"[Univ. of Illinois professor Cele Otnes] likens [Downton Abbey] to Mad Men - 'It's not just a television program, it's really an aesthetic' - and cites reported rises in sales of cravats, waistcoats and sherry as evidence of a 'Downton' - driven appetite for Edwardian elegance." - Jill Lawless, Associated Press, August 15, 2013

About the Word:

Aesthetic is rooted in the Greek term for "to perceive." In its plural form, aesthetics refers to a branch of philosophy that deals with the nature of beauty, art, and taste and with the creation and appreciation of beauty. This sense of the word isn't as common as the one above, but students may encounter it in course catalogs.

Definition:

: the inclusion of different types of people (such as people of different races or cultures) in a group or organization

Example:

"Despite claims by news organizations that they value and promote diversity, the numbers in this year's study show 90 percent of newsroom supervisors from participating news organizations were white." - Riva Gold, TheAtlantic.com, July 9, 2013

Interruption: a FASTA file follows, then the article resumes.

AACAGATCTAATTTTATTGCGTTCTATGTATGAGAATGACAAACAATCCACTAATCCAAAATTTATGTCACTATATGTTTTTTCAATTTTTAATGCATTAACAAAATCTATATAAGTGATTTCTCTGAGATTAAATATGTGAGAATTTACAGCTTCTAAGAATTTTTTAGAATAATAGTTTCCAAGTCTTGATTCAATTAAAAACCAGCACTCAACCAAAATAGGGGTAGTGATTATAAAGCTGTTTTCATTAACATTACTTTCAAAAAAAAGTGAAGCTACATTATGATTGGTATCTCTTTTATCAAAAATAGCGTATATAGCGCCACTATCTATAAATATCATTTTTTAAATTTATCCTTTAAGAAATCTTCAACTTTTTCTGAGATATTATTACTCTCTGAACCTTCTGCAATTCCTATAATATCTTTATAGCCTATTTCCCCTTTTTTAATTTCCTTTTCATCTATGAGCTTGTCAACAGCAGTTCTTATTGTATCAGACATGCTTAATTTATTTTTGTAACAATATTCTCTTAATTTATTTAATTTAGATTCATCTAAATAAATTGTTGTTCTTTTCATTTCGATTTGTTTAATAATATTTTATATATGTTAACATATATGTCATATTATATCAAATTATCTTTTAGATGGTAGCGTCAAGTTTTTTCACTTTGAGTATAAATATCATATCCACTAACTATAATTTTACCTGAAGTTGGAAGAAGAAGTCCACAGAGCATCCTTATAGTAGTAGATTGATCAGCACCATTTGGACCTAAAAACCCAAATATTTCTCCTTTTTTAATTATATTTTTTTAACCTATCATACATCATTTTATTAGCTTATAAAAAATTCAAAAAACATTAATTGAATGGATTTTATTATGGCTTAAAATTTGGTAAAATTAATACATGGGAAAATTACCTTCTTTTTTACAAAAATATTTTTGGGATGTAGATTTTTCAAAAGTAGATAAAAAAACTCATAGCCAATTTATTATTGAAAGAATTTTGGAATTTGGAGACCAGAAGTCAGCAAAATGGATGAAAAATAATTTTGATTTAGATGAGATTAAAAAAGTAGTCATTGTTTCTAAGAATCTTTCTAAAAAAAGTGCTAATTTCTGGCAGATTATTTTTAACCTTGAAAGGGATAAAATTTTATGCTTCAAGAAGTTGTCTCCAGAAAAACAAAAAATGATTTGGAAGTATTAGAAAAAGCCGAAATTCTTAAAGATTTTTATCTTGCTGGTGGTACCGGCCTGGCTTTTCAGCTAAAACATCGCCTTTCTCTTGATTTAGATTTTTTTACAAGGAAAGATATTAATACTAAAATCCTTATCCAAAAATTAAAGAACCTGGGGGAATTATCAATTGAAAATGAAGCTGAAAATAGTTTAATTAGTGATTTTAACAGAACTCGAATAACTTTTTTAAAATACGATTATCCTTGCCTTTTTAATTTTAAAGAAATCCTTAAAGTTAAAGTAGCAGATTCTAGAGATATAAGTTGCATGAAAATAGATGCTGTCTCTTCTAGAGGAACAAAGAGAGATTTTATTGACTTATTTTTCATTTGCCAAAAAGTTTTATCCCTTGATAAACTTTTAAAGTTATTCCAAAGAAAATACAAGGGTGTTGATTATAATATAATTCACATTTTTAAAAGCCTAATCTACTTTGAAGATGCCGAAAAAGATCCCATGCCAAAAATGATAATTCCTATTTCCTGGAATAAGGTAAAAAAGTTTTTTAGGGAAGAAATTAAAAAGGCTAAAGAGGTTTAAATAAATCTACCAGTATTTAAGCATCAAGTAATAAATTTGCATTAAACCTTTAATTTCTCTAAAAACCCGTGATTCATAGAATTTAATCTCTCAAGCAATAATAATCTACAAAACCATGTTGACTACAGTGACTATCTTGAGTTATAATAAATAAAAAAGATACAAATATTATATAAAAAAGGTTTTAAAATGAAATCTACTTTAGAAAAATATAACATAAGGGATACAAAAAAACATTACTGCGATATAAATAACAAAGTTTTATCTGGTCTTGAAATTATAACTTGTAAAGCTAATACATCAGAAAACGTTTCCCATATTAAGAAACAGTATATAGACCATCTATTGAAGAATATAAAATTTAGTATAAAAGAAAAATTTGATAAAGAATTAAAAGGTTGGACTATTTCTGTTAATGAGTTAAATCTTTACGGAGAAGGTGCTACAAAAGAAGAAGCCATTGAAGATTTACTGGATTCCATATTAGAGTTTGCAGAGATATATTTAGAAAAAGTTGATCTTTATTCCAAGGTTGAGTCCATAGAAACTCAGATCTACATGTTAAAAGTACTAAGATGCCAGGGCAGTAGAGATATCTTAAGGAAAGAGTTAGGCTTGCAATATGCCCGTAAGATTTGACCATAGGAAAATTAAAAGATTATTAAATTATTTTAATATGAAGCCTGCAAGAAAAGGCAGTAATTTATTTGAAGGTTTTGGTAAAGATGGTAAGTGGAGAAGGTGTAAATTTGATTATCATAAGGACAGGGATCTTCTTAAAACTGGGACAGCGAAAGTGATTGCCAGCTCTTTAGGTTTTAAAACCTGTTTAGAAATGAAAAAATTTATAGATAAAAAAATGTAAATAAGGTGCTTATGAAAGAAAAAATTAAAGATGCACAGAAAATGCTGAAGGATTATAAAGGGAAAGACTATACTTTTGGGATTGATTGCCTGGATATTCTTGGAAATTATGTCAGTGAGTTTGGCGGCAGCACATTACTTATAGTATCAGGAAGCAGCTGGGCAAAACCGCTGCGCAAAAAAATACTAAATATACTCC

About the Word:

Although diversity is sometimes considered a buzzword, the term first appeared in the 14th century. Between 1970 and 2000, when it became associated with multiculturalism, its use in print nearly tripled.

Definition:

: to commit literary theft : to present as new and original an idea or product derived from an existing source

Example:

"For students today, the lure of plagiarizing and the temptation to cheat might appear overwhelming; it's at the fingertips, at their keyboard." - Gina Barreca, PsychologyToday.com blog December 18, 2012

About the Word:

The seriousness of this offense is reflected in the linguistic history of plagiarize: it comes from the noun plagiary, a synonym of plagiarism that originally meant "kidnapper."

Pedagogy

Definition:

: the art, science, or profession of teaching; especially the field of study that deals mainly with methods of teaching and learning in schools

Example:

"Yet for all the lip service that modern pedagogy pays to the precept that 'all children can learn,' rare are the educators who believe this enough to push such students toward their full academic potential." - Esther J. Cepeda, The Washington Post, August 11, 2013

About the Word:

Like pediatrician, pedagogy has an ancestor in ped-, meaning "child." Pedagogy dates to the late 1500s but has a recent offspring: Andragogy, meaning "the art or science of teaching adults," was coined in 1970 using andr- (meaning "man") and "agogy" from pedagogy.